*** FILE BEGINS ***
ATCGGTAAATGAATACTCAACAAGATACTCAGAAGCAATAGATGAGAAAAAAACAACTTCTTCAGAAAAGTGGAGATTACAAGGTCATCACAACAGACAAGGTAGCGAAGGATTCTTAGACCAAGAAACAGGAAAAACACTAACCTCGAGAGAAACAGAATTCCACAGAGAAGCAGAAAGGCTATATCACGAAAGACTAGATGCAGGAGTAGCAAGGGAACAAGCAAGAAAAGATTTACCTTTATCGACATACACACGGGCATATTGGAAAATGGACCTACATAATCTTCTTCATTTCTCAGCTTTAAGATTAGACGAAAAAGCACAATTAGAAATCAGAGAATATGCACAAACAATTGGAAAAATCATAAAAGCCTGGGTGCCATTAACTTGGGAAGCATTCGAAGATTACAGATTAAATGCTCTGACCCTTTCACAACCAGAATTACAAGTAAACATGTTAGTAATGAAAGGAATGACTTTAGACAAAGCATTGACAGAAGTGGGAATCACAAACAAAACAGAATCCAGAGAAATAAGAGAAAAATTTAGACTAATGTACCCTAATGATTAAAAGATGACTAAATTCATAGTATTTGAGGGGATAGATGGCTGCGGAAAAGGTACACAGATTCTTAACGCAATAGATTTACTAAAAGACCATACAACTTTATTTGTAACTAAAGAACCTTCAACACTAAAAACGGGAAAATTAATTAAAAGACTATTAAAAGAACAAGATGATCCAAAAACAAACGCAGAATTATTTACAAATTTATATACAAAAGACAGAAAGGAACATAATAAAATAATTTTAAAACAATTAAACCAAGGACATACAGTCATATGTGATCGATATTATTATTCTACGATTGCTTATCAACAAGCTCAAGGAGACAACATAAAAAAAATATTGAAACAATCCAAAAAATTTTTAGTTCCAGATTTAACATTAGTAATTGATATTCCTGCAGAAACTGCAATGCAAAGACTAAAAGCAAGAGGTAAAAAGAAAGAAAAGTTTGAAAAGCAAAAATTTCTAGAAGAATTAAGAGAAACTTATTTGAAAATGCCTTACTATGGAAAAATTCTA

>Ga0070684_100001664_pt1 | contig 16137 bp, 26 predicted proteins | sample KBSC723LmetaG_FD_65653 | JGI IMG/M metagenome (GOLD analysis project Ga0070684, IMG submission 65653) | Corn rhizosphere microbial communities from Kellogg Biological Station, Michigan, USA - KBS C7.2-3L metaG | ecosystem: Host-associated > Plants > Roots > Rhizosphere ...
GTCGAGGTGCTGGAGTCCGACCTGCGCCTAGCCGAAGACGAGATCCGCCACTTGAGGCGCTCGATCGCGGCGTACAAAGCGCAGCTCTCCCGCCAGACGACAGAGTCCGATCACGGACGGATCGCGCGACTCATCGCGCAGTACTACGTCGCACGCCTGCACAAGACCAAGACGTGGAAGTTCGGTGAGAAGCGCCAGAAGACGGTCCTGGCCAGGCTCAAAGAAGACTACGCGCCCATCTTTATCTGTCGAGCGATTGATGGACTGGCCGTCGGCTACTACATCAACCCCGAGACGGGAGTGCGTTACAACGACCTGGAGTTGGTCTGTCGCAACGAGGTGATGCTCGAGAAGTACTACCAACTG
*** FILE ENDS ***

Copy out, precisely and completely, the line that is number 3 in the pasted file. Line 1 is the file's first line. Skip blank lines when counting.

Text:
GTCGAGGTGCTGGAGTCCGACCTGCGCCTAGCCGAAGACGAGATCCGCCACTTGAGGCGCTCGATCGCGGCGTACAAAGCGCAGCTCTCCCGCCAGACGACAGAGTCCGATCACGGACGGATCGCGCGACTCATCGCGCAGTACTACGTCGCACGCCTGCACAAGACCAAGACGTGGAAGTTCGGTGAGAAGCGCCAGAAGACGGTCCTGGCCAGGCTCAAAGAAGACTACGCGCCCATCTTTATCTGTCGAGCGATTGATGGACTGGCCGTCGGCTACTACATCAACCCCGAGACGGGAGTGCGTTACAACGACCTGGAGTTGGTCTGTCGCAACGAGGTGATGCTCGAGAAGTACTACCAACTG